What the heck are those tiny those white bumps around your eyes?!
They’re white, but they’re not whiteheads. They’re too small to be pimples. And it doesn’t look like your skin is irritated either… What’s going on?
Milia seeds. Or white bumps on your eyelids, as we all like to call them. They’re common but super hard to treat. Prevention is key here.
But if it’s too late for that, don’t fret. You can still treat milia once they rear their ugly heads.
Here’s all you need to know to prevent and treat milia seeds:
What Are Milia Seeds?
Milia seeds form when skin cells get trapped under the skin’s surface. They look like white bumps, and often appear around the eye area (but they can pop up all over your face, just to annoy you). Blame them on:
- Unprotected sun exposure
- Lack of exfoliation
- Moisturizers and sunscreens that are too rich for your skin type
How To Prevent Milia Seeds
Now that you know what causes milia seeds, you can easily prevent them. Here’s how:
- Exfoliate: use a gentle exfoliant with glycolic acid two or three times a week. My favourite is Paula’s Choice Resist Daily Smoothing Treatment With 5% AHA.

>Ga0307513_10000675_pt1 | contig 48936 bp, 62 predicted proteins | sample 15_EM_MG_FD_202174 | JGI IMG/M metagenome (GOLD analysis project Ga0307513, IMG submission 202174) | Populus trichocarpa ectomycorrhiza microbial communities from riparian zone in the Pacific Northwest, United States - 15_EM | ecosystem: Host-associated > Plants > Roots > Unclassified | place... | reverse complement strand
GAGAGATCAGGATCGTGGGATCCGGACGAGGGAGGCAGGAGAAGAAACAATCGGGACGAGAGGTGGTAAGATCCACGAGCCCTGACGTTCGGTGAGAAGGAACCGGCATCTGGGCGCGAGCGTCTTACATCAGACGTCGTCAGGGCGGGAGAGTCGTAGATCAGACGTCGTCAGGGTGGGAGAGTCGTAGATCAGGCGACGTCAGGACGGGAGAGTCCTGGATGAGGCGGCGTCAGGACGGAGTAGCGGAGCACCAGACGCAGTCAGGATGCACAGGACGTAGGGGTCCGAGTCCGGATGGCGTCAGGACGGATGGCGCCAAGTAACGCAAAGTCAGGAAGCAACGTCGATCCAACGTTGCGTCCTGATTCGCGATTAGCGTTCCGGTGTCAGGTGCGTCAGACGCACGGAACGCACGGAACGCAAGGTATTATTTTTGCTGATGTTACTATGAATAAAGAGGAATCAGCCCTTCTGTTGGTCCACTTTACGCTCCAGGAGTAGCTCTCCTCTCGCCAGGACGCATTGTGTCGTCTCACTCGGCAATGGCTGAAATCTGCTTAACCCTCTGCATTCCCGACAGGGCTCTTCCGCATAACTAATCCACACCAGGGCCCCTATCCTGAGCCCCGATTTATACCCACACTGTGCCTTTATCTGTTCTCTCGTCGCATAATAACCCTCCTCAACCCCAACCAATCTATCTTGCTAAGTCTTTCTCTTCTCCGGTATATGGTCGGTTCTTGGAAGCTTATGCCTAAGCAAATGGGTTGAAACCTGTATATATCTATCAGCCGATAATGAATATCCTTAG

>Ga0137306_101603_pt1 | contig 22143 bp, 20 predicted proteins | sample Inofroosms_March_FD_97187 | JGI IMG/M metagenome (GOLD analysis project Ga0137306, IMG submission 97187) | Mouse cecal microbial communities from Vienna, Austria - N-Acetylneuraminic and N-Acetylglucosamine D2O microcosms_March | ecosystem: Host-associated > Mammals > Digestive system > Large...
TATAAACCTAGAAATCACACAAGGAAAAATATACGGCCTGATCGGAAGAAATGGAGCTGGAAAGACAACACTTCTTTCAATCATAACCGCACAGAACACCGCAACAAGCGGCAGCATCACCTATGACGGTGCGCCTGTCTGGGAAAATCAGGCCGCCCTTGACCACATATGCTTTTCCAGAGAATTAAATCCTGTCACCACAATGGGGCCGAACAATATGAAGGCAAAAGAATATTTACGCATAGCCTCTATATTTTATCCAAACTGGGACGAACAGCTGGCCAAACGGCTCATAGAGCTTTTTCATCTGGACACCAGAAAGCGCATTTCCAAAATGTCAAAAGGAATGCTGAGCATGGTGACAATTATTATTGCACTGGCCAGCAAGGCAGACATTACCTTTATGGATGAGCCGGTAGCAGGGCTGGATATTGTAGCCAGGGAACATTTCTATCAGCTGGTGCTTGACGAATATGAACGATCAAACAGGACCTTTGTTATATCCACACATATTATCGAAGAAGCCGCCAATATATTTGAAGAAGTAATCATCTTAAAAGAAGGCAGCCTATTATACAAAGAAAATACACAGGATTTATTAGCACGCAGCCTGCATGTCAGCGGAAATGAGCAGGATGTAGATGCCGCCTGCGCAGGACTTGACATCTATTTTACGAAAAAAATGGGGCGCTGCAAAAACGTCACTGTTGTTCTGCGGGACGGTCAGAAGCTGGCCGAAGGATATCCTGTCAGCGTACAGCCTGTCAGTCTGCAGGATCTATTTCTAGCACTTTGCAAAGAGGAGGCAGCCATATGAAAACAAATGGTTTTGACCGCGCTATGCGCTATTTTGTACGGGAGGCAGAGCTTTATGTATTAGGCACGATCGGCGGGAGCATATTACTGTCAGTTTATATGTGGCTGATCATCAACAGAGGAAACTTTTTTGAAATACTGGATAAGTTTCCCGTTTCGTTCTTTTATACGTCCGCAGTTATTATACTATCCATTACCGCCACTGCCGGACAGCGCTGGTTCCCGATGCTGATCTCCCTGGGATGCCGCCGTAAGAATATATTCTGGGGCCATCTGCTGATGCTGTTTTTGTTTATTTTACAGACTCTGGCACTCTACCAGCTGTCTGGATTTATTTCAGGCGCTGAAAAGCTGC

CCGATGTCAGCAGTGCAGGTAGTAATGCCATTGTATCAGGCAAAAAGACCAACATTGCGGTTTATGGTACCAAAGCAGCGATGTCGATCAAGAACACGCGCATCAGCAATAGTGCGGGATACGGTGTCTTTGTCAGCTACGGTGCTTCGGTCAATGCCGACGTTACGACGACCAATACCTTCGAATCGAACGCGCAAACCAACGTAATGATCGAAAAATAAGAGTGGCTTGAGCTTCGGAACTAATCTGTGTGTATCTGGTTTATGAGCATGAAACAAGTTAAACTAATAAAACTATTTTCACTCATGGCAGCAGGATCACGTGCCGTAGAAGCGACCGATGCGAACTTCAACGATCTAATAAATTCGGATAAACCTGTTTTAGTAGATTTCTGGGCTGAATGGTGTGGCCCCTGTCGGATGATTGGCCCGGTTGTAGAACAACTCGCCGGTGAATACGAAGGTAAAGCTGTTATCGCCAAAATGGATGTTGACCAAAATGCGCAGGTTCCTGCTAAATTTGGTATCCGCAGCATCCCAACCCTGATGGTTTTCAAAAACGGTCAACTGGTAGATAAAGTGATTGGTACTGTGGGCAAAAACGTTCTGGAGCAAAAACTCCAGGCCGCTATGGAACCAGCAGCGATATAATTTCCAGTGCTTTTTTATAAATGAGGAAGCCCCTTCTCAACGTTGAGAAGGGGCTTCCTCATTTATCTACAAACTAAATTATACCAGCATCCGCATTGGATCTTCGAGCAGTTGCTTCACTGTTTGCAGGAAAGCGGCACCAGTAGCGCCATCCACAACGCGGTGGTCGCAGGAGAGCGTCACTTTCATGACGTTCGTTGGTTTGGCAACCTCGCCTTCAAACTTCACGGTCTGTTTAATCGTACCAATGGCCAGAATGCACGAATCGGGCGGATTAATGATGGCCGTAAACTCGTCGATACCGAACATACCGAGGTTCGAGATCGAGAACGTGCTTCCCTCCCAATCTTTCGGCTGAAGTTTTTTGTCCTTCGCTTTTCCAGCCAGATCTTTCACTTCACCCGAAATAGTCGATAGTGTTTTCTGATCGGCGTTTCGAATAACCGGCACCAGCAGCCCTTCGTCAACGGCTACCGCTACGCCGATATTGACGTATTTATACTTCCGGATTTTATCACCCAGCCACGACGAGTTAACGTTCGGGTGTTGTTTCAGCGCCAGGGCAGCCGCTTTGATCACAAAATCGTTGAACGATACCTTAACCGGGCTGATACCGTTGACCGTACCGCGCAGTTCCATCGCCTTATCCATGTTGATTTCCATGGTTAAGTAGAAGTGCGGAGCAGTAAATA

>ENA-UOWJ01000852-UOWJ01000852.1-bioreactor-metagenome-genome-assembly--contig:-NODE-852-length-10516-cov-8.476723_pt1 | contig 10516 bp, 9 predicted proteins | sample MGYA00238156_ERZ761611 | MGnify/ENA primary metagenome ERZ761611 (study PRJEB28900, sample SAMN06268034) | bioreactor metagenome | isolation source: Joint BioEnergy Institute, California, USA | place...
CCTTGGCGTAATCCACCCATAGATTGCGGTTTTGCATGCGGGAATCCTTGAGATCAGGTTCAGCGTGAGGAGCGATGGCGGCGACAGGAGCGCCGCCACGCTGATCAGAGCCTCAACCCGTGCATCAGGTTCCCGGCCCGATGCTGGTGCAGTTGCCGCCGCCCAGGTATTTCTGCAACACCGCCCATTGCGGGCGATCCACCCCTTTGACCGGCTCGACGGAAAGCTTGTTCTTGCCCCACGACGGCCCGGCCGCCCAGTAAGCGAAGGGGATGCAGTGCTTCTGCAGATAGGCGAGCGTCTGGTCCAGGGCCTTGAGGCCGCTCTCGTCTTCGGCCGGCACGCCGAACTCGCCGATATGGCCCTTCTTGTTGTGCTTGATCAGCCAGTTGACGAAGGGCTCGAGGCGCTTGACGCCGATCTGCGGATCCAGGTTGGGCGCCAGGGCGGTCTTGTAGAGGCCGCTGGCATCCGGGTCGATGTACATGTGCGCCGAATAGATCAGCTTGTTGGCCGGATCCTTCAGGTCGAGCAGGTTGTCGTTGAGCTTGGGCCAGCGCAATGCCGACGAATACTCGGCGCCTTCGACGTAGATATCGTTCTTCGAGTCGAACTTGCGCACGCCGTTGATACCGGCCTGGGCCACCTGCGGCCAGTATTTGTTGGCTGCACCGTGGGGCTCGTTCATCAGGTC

- Use lightweight creams: if a cream or lotion is greasy and doesn’t sink in quickly into your skin, throw it away. It could clog up your pores and cause milia.
- Use sunscreen: every single day. It protects your skin from milia seeds and the other harmful effects of UV rays, such as wrinkles and sun spots. I’ve written a post about my fave sunscreens here.
Related: The Complete Guide To Glycolic Acid: What It Is, Why It Helps And Where To Find It
How To Remove And Treat Milia Seeds
Prevention is all well and good, but what can you do if you already got white bumps on your lids?
The safest way to treat milia seeds is to see a dermatologist. She’ll be able to remove them safely and quickly.
What about homemade treatments? I heard some people get rid of them at home with the help of a needle, but I wouldn’t recommend doing that. Milia often appear near the eyes, and, unless you have a super steady hand, popping them yourself could be quite dangerous!
Even if you are absolutely confident you can do it, it may not work. Once milia seeds have hardened, removing them is a tough job that’s best left to the professionals.
The Bottom Line
Exfoliate, wear sunscreen and stick to light lotions: that’s how you prevent and treat milia seeds. But if you already have them, go to a derm. Better to be safe than sorry!
What do you do to prevent, remove and treat milia seeds? Share your tips in the comments below.